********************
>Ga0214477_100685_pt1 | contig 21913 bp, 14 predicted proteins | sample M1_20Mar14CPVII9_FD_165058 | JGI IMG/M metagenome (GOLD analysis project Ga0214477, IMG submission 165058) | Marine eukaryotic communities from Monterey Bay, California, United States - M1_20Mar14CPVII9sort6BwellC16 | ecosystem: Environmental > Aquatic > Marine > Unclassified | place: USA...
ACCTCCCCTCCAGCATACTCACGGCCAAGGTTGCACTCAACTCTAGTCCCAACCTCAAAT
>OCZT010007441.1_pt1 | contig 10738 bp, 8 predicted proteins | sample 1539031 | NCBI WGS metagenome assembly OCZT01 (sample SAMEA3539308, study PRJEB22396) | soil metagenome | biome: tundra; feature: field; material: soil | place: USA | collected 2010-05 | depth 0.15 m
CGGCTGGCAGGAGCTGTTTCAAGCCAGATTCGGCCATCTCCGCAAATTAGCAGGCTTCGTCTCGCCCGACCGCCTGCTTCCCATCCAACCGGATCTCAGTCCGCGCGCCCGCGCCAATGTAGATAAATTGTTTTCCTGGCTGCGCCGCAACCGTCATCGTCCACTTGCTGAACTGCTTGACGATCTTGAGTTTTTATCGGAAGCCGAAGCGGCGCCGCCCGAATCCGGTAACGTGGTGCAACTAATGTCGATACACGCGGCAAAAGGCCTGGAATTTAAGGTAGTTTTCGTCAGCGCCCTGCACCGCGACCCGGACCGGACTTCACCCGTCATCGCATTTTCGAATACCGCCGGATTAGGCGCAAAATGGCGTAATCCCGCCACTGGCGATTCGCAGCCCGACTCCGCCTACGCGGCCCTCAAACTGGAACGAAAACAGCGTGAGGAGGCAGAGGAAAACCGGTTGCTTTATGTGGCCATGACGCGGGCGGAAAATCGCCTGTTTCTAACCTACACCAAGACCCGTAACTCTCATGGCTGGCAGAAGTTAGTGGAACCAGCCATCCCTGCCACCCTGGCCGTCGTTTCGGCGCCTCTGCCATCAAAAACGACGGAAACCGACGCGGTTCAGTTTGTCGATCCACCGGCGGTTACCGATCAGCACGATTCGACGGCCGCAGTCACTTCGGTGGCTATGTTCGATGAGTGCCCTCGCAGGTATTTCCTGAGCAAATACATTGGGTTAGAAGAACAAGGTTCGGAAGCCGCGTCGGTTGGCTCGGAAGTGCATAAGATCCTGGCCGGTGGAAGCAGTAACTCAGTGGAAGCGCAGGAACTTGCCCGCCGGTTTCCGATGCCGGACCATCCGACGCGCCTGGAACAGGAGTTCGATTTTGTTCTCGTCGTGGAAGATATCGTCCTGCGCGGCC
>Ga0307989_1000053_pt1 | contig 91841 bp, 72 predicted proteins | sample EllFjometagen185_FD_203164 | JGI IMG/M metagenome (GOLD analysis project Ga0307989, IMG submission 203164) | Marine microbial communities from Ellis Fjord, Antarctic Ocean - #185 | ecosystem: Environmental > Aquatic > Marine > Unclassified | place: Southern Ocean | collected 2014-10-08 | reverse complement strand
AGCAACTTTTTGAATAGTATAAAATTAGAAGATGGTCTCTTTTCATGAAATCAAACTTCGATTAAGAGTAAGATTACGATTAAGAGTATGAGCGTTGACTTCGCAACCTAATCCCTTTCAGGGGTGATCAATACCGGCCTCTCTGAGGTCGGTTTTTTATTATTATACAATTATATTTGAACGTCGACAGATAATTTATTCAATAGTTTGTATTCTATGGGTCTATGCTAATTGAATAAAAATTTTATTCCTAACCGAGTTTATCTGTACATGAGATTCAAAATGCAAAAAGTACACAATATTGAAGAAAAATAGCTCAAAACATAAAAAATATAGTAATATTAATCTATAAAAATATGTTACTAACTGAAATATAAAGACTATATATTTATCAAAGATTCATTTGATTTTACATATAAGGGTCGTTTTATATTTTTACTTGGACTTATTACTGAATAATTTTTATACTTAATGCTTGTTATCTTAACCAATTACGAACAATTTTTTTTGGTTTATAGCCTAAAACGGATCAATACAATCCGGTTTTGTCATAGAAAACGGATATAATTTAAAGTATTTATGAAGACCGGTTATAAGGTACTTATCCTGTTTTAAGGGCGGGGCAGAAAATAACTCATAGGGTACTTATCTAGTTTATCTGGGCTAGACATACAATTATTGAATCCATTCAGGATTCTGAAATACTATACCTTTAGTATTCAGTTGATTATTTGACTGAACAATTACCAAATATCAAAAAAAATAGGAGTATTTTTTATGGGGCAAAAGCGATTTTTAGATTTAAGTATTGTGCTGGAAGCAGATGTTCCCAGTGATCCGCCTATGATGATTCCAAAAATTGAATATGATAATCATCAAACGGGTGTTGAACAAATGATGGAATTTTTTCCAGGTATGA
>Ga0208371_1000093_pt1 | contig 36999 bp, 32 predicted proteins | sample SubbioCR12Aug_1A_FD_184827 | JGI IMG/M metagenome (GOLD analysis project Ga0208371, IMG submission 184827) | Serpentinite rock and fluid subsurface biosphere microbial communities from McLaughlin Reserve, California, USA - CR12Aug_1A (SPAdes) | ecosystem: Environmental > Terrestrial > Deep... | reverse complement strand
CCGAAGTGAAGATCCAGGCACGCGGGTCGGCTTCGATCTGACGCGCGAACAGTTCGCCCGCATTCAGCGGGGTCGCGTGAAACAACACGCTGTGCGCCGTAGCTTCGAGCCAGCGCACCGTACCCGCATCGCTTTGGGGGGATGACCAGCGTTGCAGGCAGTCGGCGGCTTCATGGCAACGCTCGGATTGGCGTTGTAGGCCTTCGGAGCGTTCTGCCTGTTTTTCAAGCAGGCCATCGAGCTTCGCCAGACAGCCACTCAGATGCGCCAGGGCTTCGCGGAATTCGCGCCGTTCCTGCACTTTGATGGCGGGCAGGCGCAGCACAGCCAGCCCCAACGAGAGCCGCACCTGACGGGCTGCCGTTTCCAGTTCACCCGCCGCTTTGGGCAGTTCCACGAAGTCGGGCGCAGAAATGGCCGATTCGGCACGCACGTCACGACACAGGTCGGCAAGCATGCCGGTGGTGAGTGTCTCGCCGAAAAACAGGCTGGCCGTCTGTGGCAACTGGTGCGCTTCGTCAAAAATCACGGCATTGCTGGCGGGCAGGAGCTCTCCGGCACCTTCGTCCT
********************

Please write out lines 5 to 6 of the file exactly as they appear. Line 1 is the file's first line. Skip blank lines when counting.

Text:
>Ga0307989_1000053_pt1 | contig 91841 bp, 72 predicted proteins | sample EllFjometagen185_FD_203164 | JGI IMG/M metagenome (GOLD analysis project Ga0307989, IMG submission 203164) | Marine microbial communities from Ellis Fjord, Antarctic Ocean - #185 | ecosystem: Environmental > Aquatic > Marine > Unclassified | place: Southern Ocean | collected 2014-10-08 | reverse complement strand
AGCAACTTTTTGAATAGTATAAAATTAGAAGATGGTCTCTTTTCATGAAATCAAACTTCGATTAAGAGTAAGATTACGATTAAGAGTATGAGCGTTGACTTCGCAACCTAATCCCTTTCAGGGGTGATCAATACCGGCCTCTCTGAGGTCGGTTTTTTATTATTATACAATTATATTTGAACGTCGACAGATAATTTATTCAATAGTTTGTATTCTATGGGTCTATGCTAATTGAATAAAAATTTTATTCCTAACCGAGTTTATCTGTACATGAGATTCAAAATGCAAAAAGTACACAATATTGAAGAAAAATAGCTCAAAACATAAAAAATATAGTAATATTAATCTATAAAAATATGTTACTAACTGAAATATAAAGACTATATATTTATCAAAGATTCATTTGATTTTACATATAAGGGTCGTTTTATATTTTTACTTGGACTTATTACTGAATAATTTTTATACTTAATGCTTGTTATCTTAACCAATTACGAACAATTTTTTTTGGTTTATAGCCTAAAACGGATCAATACAATCCGGTTTTGTCATAGAAAACGGATATAATTTAAAGTATTTATGAAGACCGGTTATAAGGTACTTATCCTGTTTTAAGGGCGGGGCAGAAAATAACTCATAGGGTACTTATCTAGTTTATCTGGGCTAGACATACAATTATTGAATCCATTCAGGATTCTGAAATACTATACCTTTAGTATTCAGTTGATTATTTGACTGAACAATTACCAAATATCAAAAAAAATAGGAGTATTTTTTATGGGGCAAAAGCGATTTTTAGATTTAAGTATTGTGCTGGAAGCAGATGTTCCCAGTGATCCGCCTATGATGATTCCAAAAATTGAATATGATAATCATCAAACGGGTGTTGAACAAATGATGGAATTTTTTCCAGGTATGA